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Pink Needles
earth faire
spacer model: Rosemary Hill spacer photos: Rosemary Hill, Clint Holeman


I love fall. It is my absolute favorite time of year. The sky is crisp bright blue, the fields have turned brilliant golden and orangey-red, and the leaves are shimmering red and orange and gold on the trees and in the vineyards. Around this time, a childhood favorite, the song "America the Beautiful," is always on my mind, especially those "amber waves of grain."

This generously sized scarf was designed as a homage to this lovely time of year. Made of hand dyed laceweight alpaca in subtly shifting shades of gold and amber, the furrowed rows of grain in the body of the scarf end in long heads of barley.

This is a great first project to familiarize yourself with laceweight yarn and beads. Two identical halves with beaded ends are knitted and then grafted together in the middle. Although the ends will probably require more attention, the middle portion is a two-row repeat that can be memorized very quickly. The end result is much more impressive looking than it is difficult to knit: another one of my favorite things!

Measurements taken after blocking.
Width: 12 inches
Length: 68 inches
spacer Royale Hare, Designer Series: Designs by Romi hand-dyed alpaca lace [100% superfine alpaca; 620yd/567m per 2oz hank]; color: Moravian Barley; 1 hank

Recommended needle size:
spacer 1 set US #7/4.5mm straight needles
spacer 1 set US #5/3.75mm straight needles
[always use a needle size that gives you the gauge listed below -- every knitter's gauge is unique]

spacer Crochet hook or fine gauge wire small enough to fit through holes in beads
Note: See Pattern Notes re. Placing Beads before buying the crochet hook or wire.

spacer 112 size 6/0 foil lined seed beads; color: Dark Amber
spacer Smooth waste yarn
spacer Long stitch holder or spare straight or circular needle, US #5/3.75mm or smaller
spacer Sewing needle
24 sts/32rows = 4 inches in Lace pattern using smaller needles, measured AFTER BLOCKING
Note: Gauge given is approximate; correct gauge is not critical for this project. Wash and finger block your lace swatch before measuring gauge.
[Knitty's list of standard abbreviations and techniques can be found here].


Larger needles are used to provide a stretchy CO edge for the lace.

Placing Beads:
Beads are not pre-strung, but are added as the scarf is knitted.
As shown, wrap uses beads which have holes large enough to accommodate a very small crochet hook. If you use beads with similarly large holes, beads may be placed using the technique detailed here. Scroll down to “Hooking beads as you go”.

If you use beads which are too small to placed using a crochet hook, they may be placed using the technique shown here.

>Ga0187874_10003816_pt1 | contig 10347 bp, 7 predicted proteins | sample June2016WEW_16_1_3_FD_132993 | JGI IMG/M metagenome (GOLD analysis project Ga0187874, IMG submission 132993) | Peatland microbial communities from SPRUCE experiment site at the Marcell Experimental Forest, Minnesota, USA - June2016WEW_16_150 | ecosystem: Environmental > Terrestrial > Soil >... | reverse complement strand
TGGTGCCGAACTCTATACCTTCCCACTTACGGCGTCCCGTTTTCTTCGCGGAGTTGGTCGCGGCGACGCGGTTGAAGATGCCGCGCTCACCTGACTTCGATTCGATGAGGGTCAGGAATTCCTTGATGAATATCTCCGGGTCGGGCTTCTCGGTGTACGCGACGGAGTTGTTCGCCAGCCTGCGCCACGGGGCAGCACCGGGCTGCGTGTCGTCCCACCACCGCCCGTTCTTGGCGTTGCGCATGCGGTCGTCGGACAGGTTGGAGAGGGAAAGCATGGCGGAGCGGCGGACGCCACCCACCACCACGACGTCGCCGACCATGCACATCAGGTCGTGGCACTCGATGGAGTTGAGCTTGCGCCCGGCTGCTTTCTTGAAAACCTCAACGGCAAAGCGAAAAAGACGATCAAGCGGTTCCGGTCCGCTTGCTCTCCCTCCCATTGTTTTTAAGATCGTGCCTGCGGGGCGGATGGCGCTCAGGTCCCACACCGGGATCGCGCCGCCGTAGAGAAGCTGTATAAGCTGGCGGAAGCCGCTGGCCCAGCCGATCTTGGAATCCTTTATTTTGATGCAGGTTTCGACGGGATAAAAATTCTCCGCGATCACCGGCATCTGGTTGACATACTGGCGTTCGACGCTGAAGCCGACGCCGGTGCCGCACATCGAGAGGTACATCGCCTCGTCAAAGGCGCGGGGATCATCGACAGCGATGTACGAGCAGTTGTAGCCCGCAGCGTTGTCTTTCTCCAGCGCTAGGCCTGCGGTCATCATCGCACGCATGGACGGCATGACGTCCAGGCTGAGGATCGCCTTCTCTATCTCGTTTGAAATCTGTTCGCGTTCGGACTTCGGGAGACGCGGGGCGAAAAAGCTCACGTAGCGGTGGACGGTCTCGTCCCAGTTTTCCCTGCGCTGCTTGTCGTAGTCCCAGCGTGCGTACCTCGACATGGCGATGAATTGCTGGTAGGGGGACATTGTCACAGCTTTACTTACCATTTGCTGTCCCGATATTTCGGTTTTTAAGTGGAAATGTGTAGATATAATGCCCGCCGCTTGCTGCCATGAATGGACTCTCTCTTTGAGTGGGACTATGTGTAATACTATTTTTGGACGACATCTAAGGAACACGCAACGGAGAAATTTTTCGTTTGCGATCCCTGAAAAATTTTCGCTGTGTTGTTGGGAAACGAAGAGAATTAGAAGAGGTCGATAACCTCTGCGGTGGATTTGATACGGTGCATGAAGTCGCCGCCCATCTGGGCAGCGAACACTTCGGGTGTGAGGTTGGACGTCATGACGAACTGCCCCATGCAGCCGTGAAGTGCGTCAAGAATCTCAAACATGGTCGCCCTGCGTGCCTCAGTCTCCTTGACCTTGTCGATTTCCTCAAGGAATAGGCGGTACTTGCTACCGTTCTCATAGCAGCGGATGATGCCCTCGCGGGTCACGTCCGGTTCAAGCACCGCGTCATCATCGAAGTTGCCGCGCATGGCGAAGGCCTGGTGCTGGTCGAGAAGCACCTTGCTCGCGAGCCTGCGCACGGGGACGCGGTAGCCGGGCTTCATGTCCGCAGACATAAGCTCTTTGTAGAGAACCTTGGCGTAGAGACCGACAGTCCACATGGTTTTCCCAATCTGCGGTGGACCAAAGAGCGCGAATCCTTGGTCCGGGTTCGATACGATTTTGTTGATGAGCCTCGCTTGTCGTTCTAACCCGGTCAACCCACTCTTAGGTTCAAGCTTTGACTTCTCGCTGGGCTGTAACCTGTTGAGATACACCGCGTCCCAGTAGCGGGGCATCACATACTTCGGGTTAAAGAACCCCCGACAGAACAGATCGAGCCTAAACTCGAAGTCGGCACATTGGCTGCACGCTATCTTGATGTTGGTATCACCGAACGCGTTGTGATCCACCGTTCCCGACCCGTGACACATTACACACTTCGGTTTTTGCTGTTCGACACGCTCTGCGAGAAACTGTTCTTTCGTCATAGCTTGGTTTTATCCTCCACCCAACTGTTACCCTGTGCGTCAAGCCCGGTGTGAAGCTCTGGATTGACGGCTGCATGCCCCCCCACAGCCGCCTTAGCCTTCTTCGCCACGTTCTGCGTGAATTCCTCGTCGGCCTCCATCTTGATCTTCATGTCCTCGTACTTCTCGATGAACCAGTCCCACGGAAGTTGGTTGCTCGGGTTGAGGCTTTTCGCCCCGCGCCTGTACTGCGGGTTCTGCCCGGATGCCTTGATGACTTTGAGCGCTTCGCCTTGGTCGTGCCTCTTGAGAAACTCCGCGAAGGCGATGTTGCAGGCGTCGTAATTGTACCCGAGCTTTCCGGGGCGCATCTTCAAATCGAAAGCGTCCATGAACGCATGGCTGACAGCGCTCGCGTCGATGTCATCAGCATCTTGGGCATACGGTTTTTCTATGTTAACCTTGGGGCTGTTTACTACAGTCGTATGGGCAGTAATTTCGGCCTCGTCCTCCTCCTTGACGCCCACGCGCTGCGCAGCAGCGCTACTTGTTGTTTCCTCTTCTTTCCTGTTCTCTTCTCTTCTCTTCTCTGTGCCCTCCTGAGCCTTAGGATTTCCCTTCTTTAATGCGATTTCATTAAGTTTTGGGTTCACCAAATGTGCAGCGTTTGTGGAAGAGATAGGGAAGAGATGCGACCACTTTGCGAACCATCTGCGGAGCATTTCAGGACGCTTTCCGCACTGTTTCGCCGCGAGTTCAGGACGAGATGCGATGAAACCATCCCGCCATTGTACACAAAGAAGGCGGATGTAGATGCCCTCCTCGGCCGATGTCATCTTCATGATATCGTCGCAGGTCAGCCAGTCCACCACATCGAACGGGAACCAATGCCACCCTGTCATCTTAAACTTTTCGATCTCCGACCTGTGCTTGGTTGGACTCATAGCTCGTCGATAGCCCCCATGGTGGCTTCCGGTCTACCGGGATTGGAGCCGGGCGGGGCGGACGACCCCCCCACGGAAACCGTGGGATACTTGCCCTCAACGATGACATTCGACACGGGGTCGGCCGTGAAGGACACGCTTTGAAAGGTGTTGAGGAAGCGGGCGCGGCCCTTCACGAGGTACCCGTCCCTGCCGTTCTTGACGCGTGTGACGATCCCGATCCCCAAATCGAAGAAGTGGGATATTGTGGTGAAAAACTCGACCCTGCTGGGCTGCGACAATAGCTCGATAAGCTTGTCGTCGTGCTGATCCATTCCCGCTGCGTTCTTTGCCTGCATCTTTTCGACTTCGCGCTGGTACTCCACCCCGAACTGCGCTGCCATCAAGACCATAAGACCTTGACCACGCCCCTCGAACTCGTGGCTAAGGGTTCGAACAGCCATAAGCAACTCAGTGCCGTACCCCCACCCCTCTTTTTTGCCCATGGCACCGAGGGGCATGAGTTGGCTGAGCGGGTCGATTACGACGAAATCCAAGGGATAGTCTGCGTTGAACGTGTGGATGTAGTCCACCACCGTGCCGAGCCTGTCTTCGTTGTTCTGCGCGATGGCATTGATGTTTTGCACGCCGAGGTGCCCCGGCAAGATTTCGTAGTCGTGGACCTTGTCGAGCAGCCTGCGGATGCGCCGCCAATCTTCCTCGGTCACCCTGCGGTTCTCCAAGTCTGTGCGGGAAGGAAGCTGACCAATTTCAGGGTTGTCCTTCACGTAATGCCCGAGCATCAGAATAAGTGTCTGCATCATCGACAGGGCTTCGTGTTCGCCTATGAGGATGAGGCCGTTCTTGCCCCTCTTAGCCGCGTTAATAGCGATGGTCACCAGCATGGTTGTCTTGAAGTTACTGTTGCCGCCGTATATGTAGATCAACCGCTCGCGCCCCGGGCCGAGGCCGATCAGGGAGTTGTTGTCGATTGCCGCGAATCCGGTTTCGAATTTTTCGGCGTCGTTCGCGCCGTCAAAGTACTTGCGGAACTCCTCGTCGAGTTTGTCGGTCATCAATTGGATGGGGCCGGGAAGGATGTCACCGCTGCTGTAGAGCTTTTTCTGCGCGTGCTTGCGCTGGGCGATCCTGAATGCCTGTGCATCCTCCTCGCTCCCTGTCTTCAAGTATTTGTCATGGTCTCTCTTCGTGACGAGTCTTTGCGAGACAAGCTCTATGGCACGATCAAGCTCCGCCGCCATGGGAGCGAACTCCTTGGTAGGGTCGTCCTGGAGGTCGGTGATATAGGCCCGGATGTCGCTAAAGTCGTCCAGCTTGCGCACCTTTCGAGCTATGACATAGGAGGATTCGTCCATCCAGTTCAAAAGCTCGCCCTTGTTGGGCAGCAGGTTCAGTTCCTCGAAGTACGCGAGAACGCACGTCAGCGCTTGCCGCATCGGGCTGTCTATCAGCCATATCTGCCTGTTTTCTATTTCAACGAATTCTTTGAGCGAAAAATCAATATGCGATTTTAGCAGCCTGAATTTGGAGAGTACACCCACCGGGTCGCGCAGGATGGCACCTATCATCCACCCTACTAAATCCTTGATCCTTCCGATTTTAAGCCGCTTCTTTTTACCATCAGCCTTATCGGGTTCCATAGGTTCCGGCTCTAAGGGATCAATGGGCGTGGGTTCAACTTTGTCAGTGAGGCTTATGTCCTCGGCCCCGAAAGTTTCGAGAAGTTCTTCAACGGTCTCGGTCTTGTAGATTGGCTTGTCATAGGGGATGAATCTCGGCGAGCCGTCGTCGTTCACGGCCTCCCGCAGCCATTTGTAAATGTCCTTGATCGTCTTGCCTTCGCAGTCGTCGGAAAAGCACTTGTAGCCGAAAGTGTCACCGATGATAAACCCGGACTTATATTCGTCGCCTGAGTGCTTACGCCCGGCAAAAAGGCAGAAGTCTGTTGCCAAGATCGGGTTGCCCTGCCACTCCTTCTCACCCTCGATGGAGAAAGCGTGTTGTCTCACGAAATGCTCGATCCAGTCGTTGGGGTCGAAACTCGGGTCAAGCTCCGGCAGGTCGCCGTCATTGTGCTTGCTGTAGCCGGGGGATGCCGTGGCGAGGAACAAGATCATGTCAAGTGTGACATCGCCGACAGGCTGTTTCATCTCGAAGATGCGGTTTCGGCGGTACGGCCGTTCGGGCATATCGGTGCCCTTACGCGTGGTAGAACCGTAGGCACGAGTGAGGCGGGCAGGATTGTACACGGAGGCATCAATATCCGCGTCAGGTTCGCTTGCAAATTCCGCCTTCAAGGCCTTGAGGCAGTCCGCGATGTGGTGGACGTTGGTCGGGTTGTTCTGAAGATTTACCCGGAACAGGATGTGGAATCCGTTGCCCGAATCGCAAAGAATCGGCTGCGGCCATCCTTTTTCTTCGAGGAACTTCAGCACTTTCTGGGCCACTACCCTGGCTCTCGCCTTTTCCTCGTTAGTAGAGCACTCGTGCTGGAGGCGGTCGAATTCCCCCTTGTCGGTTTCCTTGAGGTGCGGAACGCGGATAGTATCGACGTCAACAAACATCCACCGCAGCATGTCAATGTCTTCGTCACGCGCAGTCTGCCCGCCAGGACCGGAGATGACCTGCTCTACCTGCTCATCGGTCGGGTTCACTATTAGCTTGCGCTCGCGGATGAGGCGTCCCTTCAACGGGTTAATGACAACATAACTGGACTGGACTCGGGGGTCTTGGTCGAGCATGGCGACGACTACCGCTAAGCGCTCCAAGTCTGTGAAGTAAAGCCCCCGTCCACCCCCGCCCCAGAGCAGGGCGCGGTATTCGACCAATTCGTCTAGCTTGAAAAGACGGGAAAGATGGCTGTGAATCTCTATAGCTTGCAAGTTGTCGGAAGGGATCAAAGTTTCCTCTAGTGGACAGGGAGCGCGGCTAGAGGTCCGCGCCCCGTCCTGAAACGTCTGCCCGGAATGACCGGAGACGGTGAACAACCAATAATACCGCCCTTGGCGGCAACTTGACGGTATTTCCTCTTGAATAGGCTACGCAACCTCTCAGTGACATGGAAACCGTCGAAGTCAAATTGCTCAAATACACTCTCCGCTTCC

Directions for the Knitted Cast On method (“knitting on”) can be found here.

S2KP: Slip next 2 sts together, knitwise, as if to work a k2tog. Knit next st through back loop, then pass both slipped sts over st just knit. This forms a centered double decrease.

SK2P: Slip 1 knitwise, k2tog, pass slipped st over. 2 sts decreased.

A unique method of grafting is used for this project. After each half of the scarf is worked, 1 row is worked using waste yarn. When the halves are grafted together, the grafting yarn follows the path of the waste yarn, then the waste yarn is removed. A tutorial for this technique may be found here.

Information about blocking can be found here and here.




Using larger needles and Knitted Cast On method, CO 71 sts.

Using smaller needles, work Rows 1-46 of Chart A. Note that in Row 1 of chart, number of sts is increased from 71 to 73. Outlined Pattern Repeat section is worked 5 times in each row.

Work Rows 1-17 of Chart B, then work Rows 16-17 of Chart B 74 times more, or until wrap is half of desired length, ending with a RS row.

Break yarn, leaving a tail at least 40 inches long. Using waste yarn, work 1 WS row in pattern (see Pattern Notes re. grafting).
Place all sts on st holder or spare needle.

Make a second half in the same way. When breaking yarn, leave a shorter tail, to be woven in when grafting is complete.


Graft halves of scarf together (see Pattern Notes re. grafting).

Weave in ends.

Block shawl
(see linked articles re. blocking).

Rosemary (aka Romi) lives with three wonderful men in wine country. A graphic designer and illustrator, she became a purveyor of shawl, scarf and sweater pins in 2005 when she launched Designs by Romi, and since then it's been taking up most of her time. Four of her designs have appeared previously in Knitty, and her book for Interweave Press on knit and crocheted jewelry is due in November. She's just happy to be mixing work with play! Her designer colorway of yarn featured in this pattern is available here.

Drop by her blog to see what she's up to these days!